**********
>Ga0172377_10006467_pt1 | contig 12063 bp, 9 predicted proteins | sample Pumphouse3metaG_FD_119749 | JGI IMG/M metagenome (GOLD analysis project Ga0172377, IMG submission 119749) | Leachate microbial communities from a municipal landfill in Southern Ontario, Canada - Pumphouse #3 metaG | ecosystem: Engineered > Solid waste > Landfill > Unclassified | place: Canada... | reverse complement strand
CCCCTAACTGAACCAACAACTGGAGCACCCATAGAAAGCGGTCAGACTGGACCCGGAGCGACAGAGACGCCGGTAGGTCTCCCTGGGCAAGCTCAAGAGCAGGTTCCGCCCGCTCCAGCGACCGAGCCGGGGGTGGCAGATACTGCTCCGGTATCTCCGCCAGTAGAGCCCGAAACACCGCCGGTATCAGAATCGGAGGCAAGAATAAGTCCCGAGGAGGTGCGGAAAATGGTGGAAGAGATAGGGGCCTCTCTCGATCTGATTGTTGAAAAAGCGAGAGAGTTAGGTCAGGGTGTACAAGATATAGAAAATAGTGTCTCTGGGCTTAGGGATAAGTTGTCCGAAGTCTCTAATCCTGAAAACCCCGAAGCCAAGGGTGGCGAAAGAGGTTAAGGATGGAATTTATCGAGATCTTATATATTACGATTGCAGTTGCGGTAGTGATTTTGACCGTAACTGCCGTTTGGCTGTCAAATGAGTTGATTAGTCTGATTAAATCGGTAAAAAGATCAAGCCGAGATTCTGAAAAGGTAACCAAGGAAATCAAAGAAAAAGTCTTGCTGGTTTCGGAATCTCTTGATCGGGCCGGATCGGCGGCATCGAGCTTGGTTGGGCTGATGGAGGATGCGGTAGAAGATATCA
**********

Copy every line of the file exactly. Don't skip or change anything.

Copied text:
>Ga0172377_10006467_pt1 | contig 12063 bp, 9 predicted proteins | sample Pumphouse3metaG_FD_119749 | JGI IMG/M metagenome (GOLD analysis project Ga0172377, IMG submission 119749) | Leachate microbial communities from a municipal landfill in Southern Ontario, Canada - Pumphouse #3 metaG | ecosystem: Engineered > Solid waste > Landfill > Unclassified | place: Canada... | reverse complement strand
CCCCTAACTGAACCAACAACTGGAGCACCCATAGAAAGCGGTCAGACTGGACCCGGAGCGACAGAGACGCCGGTAGGTCTCCCTGGGCAAGCTCAAGAGCAGGTTCCGCCCGCTCCAGCGACCGAGCCGGGGGTGGCAGATACTGCTCCGGTATCTCCGCCAGTAGAGCCCGAAACACCGCCGGTATCAGAATCGGAGGCAAGAATAAGTCCCGAGGAGGTGCGGAAAATGGTGGAAGAGATAGGGGCCTCTCTCGATCTGATTGTTGAAAAAGCGAGAGAGTTAGGTCAGGGTGTACAAGATATAGAAAATAGTGTCTCTGGGCTTAGGGATAAGTTGTCCGAAGTCTCTAATCCTGAAAACCCCGAAGCCAAGGGTGGCGAAAGAGGTTAAGGATGGAATTTATCGAGATCTTATATATTACGATTGCAGTTGCGGTAGTGATTTTGACCGTAACTGCCGTTTGGCTGTCAAATGAGTTGATTAGTCTGATTAAATCGGTAAAAAGATCAAGCCGAGATTCTGAAAAGGTAACCAAGGAAATCAAAGAAAAAGTCTTGCTGGTTTCGGAATCTCTTGATCGGGCCGGATCGGCGGCATCGAGCTTGGTTGGGCTGATGGAGGATGCGGTAGAAGATATCA